The Conciergerie was built as a Royal Family residence and seat of the French Parliament between the tenth and fourteenth century, the building was turned into one of the worst prisons of the period in 1392.
The edifice was converted into a prison when the King Charles V, who had been living in the Conciergerie, decided to relocate to the other side of the River Seine. Very few prisoners made it out alive of this penitentiary.
The word “conciergerie”, which in French means the lodging of a housekeeper, was the name given to the prison, as it was part of the building that was looked after by the person left in charge of the palace in the absence of the King.
Visiting the Conciergerie
Today, in the Conciergerie, there is a small reconstruction of the different revolutionary cells, where visitors can appreciate the living conditions of the poor convicts who slept on the floor in a completely bare prison cell to the wealthiest prisoners who were given a bed, furniture and sometimes even servants.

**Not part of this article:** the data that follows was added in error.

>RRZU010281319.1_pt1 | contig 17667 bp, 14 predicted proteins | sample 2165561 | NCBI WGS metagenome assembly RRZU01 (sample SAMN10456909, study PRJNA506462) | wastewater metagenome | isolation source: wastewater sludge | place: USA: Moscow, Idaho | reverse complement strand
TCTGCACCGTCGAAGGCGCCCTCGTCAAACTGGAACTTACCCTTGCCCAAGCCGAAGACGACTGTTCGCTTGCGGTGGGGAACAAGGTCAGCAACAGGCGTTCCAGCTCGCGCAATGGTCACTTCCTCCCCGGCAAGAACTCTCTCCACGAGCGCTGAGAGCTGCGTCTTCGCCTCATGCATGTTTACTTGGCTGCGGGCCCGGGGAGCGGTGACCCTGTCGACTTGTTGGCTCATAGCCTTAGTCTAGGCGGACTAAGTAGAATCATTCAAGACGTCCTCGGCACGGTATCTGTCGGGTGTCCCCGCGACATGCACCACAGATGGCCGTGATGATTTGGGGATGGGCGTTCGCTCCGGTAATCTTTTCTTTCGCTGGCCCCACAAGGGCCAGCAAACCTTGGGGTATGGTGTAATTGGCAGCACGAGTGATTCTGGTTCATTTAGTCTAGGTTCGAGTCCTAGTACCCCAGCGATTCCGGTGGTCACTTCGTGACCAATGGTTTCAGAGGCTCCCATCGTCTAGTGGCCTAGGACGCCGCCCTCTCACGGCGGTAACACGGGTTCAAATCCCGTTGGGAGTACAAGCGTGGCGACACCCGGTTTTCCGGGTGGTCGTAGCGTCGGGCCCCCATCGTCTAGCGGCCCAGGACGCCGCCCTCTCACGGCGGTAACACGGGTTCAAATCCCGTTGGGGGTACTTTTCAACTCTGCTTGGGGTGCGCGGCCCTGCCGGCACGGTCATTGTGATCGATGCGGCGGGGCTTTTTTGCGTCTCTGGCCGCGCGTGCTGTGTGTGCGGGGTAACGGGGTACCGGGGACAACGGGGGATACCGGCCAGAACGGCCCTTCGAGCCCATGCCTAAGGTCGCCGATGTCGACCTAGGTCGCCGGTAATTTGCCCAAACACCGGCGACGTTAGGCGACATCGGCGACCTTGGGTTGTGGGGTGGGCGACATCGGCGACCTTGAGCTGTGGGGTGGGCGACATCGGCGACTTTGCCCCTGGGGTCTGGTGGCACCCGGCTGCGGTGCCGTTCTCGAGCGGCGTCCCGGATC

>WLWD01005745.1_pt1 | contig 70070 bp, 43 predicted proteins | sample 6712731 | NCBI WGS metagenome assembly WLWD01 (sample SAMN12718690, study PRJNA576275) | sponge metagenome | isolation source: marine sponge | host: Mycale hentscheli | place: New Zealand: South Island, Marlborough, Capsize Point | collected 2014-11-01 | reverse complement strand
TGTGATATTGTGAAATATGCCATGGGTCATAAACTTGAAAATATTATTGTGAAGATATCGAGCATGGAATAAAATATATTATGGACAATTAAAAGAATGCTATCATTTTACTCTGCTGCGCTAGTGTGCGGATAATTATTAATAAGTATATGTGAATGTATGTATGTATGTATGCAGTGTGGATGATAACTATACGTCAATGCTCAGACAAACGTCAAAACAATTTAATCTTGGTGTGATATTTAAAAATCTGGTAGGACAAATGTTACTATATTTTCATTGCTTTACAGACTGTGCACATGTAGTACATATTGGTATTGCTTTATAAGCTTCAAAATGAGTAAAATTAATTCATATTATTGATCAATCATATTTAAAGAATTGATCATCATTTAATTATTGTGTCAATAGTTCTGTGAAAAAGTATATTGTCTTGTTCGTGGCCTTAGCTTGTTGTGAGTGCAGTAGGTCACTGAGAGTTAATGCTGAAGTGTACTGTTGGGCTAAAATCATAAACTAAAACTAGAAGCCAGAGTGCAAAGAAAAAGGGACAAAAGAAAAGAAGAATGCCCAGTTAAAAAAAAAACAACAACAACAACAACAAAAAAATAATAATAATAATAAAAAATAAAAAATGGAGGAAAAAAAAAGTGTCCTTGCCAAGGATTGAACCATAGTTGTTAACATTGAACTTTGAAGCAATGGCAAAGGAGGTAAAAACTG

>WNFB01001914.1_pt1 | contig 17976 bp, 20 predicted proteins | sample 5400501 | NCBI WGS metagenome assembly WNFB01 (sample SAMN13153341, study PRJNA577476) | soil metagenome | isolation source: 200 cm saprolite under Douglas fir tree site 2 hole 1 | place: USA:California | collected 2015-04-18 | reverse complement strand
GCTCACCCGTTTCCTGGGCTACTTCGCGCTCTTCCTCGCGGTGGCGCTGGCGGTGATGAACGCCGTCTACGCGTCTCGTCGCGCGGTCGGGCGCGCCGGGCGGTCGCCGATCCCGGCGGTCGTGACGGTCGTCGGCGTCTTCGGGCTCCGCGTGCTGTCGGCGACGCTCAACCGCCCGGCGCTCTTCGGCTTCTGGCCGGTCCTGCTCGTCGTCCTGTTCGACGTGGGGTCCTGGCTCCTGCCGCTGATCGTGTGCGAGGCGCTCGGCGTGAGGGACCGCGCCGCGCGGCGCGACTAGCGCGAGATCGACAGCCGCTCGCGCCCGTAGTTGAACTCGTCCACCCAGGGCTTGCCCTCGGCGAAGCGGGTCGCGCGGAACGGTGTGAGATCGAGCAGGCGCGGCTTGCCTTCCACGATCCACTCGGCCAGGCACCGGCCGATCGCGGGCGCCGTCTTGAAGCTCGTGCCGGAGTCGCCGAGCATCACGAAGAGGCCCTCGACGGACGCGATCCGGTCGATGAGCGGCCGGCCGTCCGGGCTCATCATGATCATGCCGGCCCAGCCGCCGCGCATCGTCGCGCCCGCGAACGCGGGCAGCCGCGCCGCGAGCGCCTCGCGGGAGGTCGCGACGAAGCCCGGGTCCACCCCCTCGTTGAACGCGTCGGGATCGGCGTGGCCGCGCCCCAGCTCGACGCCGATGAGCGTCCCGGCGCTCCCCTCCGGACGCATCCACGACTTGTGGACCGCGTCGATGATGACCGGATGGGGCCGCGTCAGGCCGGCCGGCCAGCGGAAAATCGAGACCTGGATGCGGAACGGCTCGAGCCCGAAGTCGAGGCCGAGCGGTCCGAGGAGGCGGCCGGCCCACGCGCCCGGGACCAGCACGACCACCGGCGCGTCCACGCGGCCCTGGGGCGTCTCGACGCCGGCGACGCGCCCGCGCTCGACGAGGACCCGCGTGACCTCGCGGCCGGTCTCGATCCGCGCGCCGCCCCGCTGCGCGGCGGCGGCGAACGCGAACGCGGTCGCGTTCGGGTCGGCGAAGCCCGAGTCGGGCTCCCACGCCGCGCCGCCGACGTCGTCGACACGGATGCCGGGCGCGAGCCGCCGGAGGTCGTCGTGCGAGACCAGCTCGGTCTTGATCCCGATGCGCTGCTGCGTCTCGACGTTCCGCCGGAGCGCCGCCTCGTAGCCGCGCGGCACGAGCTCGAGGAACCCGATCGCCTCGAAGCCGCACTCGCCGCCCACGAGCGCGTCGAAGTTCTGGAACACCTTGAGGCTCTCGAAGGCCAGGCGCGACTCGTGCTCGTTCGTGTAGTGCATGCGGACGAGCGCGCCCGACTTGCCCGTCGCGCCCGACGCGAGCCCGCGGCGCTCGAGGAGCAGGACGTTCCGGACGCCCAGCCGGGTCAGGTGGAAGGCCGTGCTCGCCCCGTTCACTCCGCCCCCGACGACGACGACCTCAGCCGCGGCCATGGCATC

There is a very detailed reconstruction of Marie Antoinette’s cell, which after having tried to escape, was guarded at all times by watchers who remained in her cell up until she was executed.
During the years the Conciergerie was used as a penal institution over 2,700 prisoners were executed including famous French individuals such as Marie Antoinette.
An Interesting Visit if it's Free
It is worthwhile discovering the terrible living conditions of those incarcerated in the Conciergerie while they waited to be executed in the Place de la Concorde only if you can access the building for free. Otherwise, in our opinion, it is not worth paying the entrance fare.
Open daily: 9:30 – 6 pm
Adults: € 11.50 (US$ 12.40)
Under 18s and EU Citizens (18 - 25 years old): free entry
Persons with reduced mobility and accompanying person: free entry
Free entry with the Paris Pass and the Paris Museum Pass.
Conciergerie Ticket € 11.50 (US$ 12.40)
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